ISIS Supporter Hacks U.S. News Outlets
American media outlets were attacked Tuesday by a hacking group claiming to support the militant Islamist group ISIS. The group, calling itself the CyberCaliphate, targeted the Twitter feeds of two news outlets, along with the Web site of another, according to reports. The hackers replaced the news organizations’ banners with the black-and-white flag of ISIS and the message “I love you ISIS.”
Other than the vague statement of support for the militant group, the hackers have made no other statement regarding their aims and have not indicated why they chose those specific organizations to attack.
Local News in Maryland, New Mexico Targeted
The hacking group hit the Twitter feed and Web site of WBOC-TV, a local CBS television affiliate located in Salisbury, Maryland. The station discovered Tuesday afternoon that the password to its Twitter account had been changed, shortly before its Web site was hijacked as well.
According to WBOC-TV, the hacker posted pro-Islamic State propaganda and links through the site before the station was able to regain control later that day. The CBS affiliate notified local police and has been contacted by the FBI.
Meanwhile, the Twitter feed of a second local news organization, the Albuquerque Journal, was also hijacked yesterday by the same group, according to a report by the Associated Press. Like WBOC-TV, the Albuquerque, New Mexico newspaper also regained control of its feed later that day, but not before the attackers used it to publish information including the driver's license numbers of state residents. The hacking group also warned that other personal information was also at risk, according to the AP.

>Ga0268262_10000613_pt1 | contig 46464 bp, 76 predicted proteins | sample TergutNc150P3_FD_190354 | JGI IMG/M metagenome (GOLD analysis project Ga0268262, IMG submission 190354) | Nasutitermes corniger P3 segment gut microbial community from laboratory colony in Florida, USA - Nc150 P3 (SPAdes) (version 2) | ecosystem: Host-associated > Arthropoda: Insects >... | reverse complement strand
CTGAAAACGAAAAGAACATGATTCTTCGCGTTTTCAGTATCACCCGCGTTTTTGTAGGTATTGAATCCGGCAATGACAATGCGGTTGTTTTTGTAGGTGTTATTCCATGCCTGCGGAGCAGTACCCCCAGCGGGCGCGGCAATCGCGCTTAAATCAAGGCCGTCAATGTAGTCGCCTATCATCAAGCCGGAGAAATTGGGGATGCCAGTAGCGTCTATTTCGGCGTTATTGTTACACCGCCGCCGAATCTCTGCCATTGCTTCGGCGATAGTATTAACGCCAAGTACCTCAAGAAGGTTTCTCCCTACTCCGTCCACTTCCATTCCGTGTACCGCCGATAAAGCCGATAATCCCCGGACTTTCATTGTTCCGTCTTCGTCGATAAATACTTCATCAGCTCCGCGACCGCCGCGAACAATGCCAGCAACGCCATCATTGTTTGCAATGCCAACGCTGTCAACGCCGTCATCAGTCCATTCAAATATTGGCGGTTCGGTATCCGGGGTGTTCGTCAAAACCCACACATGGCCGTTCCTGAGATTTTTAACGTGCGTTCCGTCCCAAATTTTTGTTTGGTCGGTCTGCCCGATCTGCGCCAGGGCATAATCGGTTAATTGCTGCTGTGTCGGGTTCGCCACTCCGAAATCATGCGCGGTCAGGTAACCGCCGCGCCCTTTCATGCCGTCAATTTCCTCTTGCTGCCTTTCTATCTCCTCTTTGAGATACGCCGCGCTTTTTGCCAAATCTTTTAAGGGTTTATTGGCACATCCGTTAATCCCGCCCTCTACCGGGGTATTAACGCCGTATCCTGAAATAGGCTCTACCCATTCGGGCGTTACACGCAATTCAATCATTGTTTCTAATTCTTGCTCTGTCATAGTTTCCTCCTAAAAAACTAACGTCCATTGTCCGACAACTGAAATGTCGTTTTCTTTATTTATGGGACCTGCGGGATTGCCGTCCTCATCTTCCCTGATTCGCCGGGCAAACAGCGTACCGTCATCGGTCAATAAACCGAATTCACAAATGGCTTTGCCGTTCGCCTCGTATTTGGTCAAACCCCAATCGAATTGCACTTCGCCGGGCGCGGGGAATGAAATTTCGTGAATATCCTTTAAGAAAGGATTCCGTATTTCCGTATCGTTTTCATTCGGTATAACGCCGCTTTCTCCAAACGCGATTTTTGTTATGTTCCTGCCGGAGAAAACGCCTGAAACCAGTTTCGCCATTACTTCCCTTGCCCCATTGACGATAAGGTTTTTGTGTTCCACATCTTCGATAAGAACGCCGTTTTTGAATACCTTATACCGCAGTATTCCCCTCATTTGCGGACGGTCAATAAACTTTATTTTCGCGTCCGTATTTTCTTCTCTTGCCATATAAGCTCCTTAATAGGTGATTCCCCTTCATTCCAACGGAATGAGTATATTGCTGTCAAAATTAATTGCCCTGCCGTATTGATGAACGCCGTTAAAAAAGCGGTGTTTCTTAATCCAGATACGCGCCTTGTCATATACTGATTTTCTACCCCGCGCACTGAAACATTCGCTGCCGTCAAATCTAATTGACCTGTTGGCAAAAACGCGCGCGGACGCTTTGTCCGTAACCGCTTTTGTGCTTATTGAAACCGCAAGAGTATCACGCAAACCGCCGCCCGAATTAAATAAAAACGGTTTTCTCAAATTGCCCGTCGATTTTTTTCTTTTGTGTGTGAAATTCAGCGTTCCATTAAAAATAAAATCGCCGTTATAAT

Tuesday's attack was actually the second time that the Albuquerque Journal had been targeted by Islamist sympathizers in as many weeks. Its Web site was also attacked on Christmas Eve, when someone replaced the newspaper’s main story with Islamic State propaganda, according to the AP report. The FBI confirmed that it was investigating the attack.
No Obvious Connection
There does not seem to be any obvious connection between the two organizations that were targeted, aside from the fact that they are both media outlets. However, WBOC said that the FBI has informed station officials that other media companies throughout the country have also been experiencing similar attacks.
It is also difficult to determine if the person or group behind the attack is actually a member or supporter of ISIS, or is just using the militant Islamic group’s notorious reputation to generate attention. For example, Lizard Squad, the hackers responsible for taking down the Sony PlayStation Network on Christmas Day and diverting the flight of one of its executives with a bomb scare, said that it had planted the ISIS flag on Sony’s servers, despite the fact that observers doubt it had any connection to the group.
The two cyber intrusions were followed by a deadly terrorist attack against a French satirical newspaper on Wednesday that left 12 people dead. The gunmen are thought to be Islamic militants seeking to punish the paper for stories critical of Islam, although it's unclear if they're connected to ISIS.